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Aftersun is All Grown Up 

click to enlarge I'd love to go out but I'm just really busy.


I'd love to go out but I'm just really busy.

AFTERSUN. "Coming of age," outmoded notion though it may be, continues to be an object of fascination, in art as in life. In order to contextualize transition and ostensible maturation, we continue to construct and promulgate myths, demarcate arbitrary boundaries and assign significance to moments of arrival. As time marches on, though, we (the species) might be approaching acknowledgment of how ephemeral, even manufactured the idea is that, sometime in a given day or year or decade, we are supposed to have breached the barricades of uncertainty and insecurity. Then we're delivered unto the wise, easy rest of our lives.

Thinkers and sensitives (artists) see the fallacy, Charlotte Wells among them. With Aftersun, her first feature and the culmination of a series of fascinating shorts (seek them out on YouTube), Wells quietly announces herself as an artist in undeniable control of technique, with probably unanswerable questions to ask and the tenacity to explore them, regardless. This is a coming-of-age story in which the characters engage, with limited success, in the struggle to understand there is not really an age we come to, just the constant process of not knowing what to do, of confronting the chimera of maturity and reckoning with the absence left in the wake of the people in our intimate lives.

That makes it sound pretty heady; it is, but it is also beautiful, deceptively simple and accessible, with a familiar, lived-in ease tinged with the discomfiture of genuine emotion.

Sometime around the turn of this century (we gather from the diegetic music and dearth of social media), 11-year-old Sophie (Frankie Corio) and her 30-year-old dad Calum (Paul Mescal) holiday at a seaside Turkish resort. They lie by the pool, scuba-dive and shop for beautiful rugs Calum cannot afford. Sophie's parents are separated but not estranged; she spends most of the year with her mother. Unsurprisingly, Sophie is more perceptive, capable and mature than Calum thinks. And, we observe, probably more than he himself. And so, the dynamic between the two is a familiar, if uneasy one, almost more like very close friends, each testing the patience of the other while also operating from a place of assumed, usually comfortable familiarity. They know each other well enough to realize there are aspects of each other they may never fully understand.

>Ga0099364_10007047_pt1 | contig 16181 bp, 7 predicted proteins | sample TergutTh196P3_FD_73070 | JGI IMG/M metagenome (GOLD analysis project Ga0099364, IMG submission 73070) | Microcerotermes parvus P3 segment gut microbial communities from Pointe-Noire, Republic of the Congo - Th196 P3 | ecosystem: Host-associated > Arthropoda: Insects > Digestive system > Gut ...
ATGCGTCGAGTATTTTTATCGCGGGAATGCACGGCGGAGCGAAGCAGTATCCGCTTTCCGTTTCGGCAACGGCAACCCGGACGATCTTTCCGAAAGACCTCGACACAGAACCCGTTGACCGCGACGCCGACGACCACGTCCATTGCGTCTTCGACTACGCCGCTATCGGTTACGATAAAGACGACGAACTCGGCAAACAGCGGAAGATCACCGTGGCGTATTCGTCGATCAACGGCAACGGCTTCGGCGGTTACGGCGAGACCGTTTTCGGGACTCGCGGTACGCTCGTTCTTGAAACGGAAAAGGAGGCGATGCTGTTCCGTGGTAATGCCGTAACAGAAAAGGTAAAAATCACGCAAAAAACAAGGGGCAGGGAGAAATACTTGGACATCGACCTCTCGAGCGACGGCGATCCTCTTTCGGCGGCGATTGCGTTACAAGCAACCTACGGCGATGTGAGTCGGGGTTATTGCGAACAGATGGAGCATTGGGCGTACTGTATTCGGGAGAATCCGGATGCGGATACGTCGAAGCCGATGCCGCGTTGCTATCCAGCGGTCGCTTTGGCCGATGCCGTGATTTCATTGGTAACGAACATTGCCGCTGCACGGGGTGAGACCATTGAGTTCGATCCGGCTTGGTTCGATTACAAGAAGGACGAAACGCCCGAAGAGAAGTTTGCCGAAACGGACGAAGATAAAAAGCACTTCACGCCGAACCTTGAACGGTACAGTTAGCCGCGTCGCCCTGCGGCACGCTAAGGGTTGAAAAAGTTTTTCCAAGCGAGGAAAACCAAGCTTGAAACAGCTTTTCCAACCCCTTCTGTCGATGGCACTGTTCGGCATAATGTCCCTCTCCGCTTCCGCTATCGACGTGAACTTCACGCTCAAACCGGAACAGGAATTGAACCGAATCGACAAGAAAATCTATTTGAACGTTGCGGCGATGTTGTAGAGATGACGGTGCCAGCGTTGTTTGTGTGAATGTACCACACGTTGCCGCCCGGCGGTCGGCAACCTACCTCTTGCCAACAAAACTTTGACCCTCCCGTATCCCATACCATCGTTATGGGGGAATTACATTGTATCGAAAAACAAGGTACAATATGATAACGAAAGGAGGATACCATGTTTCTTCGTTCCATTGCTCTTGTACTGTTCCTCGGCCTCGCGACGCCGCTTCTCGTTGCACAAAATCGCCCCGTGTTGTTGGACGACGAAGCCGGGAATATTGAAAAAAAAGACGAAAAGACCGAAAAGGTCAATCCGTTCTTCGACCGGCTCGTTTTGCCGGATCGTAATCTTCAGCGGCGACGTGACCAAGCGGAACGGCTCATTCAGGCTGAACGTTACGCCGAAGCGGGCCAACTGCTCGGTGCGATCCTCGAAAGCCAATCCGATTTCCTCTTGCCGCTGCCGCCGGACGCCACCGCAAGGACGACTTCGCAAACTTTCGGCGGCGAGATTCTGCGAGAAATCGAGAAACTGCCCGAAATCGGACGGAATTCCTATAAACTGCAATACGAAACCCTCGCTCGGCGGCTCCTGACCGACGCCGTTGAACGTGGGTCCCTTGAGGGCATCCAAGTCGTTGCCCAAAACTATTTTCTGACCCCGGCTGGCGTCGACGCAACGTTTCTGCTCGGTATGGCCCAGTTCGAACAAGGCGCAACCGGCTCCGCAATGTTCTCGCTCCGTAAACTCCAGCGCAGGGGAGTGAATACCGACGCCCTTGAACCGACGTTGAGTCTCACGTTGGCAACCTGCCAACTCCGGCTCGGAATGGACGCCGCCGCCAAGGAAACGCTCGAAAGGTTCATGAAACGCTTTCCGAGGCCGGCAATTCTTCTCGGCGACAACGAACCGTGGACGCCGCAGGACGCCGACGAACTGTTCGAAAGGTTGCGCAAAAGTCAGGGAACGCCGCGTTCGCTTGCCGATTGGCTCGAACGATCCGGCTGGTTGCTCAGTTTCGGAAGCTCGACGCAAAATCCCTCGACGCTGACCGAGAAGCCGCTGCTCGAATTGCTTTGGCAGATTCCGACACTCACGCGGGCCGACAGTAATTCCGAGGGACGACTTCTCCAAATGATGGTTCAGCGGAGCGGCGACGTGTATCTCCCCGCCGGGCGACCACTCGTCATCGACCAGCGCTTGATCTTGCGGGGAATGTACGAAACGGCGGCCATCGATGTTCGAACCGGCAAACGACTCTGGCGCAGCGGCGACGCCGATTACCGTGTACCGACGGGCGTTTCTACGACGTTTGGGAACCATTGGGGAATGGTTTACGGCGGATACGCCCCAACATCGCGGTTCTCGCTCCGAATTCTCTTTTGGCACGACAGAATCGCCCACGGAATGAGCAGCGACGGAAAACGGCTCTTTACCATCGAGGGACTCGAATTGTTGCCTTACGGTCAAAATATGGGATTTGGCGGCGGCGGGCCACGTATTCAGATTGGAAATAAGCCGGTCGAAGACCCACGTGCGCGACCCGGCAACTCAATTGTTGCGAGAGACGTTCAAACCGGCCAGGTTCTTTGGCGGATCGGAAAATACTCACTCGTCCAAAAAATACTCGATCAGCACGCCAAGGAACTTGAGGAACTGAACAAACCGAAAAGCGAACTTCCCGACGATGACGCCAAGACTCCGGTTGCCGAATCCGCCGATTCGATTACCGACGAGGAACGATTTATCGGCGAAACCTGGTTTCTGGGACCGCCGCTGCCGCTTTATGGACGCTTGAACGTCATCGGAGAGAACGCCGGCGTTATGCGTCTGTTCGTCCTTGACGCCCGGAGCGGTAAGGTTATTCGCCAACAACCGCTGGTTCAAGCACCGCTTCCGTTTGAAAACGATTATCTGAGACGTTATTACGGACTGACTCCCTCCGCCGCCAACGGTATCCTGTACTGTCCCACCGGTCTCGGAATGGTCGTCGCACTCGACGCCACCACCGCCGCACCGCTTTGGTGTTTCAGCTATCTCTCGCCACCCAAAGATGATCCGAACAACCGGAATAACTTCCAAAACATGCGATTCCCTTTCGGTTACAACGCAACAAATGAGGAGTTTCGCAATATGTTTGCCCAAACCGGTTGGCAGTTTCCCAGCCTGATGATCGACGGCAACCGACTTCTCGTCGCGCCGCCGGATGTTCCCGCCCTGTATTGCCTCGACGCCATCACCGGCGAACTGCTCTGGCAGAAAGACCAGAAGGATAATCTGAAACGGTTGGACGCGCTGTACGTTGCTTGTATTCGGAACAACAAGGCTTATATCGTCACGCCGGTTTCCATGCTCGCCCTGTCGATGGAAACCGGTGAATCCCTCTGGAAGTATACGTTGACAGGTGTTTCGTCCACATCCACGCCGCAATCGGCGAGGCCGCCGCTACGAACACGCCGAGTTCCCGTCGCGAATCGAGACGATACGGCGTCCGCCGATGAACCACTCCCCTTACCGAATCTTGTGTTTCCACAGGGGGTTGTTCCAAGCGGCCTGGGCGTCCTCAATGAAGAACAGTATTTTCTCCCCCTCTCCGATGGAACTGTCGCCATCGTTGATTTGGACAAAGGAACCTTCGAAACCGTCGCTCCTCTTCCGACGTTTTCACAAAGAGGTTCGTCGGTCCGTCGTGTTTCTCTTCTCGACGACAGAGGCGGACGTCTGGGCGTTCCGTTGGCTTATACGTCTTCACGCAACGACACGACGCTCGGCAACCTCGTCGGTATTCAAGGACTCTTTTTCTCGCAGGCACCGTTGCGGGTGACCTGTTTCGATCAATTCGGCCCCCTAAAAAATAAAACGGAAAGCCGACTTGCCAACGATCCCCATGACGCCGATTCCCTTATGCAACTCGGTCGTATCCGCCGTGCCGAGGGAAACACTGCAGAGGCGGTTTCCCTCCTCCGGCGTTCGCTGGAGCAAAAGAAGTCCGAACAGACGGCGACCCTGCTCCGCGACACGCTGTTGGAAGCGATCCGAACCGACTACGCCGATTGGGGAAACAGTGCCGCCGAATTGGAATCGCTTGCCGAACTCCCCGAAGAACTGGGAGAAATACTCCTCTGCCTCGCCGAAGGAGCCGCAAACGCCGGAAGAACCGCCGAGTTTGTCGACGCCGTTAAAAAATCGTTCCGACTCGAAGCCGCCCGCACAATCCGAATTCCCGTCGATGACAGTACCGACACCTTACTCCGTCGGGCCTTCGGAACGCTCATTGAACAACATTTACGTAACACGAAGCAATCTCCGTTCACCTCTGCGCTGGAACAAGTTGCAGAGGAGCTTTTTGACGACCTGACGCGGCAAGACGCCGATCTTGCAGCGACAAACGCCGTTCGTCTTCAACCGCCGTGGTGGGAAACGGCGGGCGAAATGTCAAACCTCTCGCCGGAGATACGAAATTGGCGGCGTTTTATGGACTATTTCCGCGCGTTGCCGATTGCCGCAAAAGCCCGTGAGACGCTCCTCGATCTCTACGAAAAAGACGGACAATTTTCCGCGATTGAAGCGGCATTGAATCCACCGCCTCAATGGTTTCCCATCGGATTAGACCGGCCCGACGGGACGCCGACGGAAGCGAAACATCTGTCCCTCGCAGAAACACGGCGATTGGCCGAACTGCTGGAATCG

The scenario — father and daughter, misty eyes, Harry Chapin song swells in the background — could be a minefield of cliches and usually is. A lesser artist would show us the week from either Colum or Sophie's perspective: a little girl slipping away into early adulthood or a troubled dad trying unsuccessfully to conceal his shortcomings. And, as has so often been the case, we would be left with a pat reconciliation, some ham-fisted unaddressed trauma or the sort of manufactured ambiguity that only exists in the minds of overpaid writers. But Wells is consummately capable of sitting with discomfort and examining inner lives with both ruthless honesty and profound compassion. She has, through the exercise of those skills and a formidable cinematic vocabulary, created a humbly brilliant portrait of two people as close while also as far away as people can get from one another.

Aftersun resists the temptation to bend everyday occurrence to the convenience of storytelling, instead letting those little moments expand and contract as they do in our lived experience, so they feel just as fleeting and monumental as when we experience them. Sophie, a surprisingly capable pool player, falls in with some teenagers who, eventually, get drunk and engage in sexualized poolside nonsense. Because we are trained by the dishonesty of truncated narratives and the assumed need for conflict, we at first fear Sophie's safety. But she is treated respectfully, not targeted.

When she does kiss a boy (age appropriately), the moment is imbued with uncertainty and excitement, but not the false danger of narrative impatience. And when she tells her dad about it, she does so with a self-assurance that nearly inverts the hierarchy of their relationship.

When Colum, lost in himself and subject to unknowable suffering, stays out late and locks Sophie out of their room, she sleeps in the hotel lobby until someone shows up with the spare key. He, apologetic but lacking the vocabulary to contextualize his struggle for a daughter rapidly becoming more mature than him, must acknowledge his shortcomings without some epiphany or grandiose resolution.

All of which demonstrates Wells' ability to focus her story, but also to allow it to venture into the unreachable inner lives of those with whom we ostensibly share the most. Aftersun acknowledges the notion that we may never grow up, at least not the way we're trained to expect. And in spite of our own self-doubt and fragility, someone else may still rely on us. R. 102M. PRIME.

John J. Bennett (he/him) is a movie nerd who loves a good car chase.

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Fortuna Theatre is temporarily closed due to earthquake damage. For showtimes call: Broadway Cinema (707) 443-3456; Mill Creek Cinema 839-3456; Minor Theatre (707) 822-3456.

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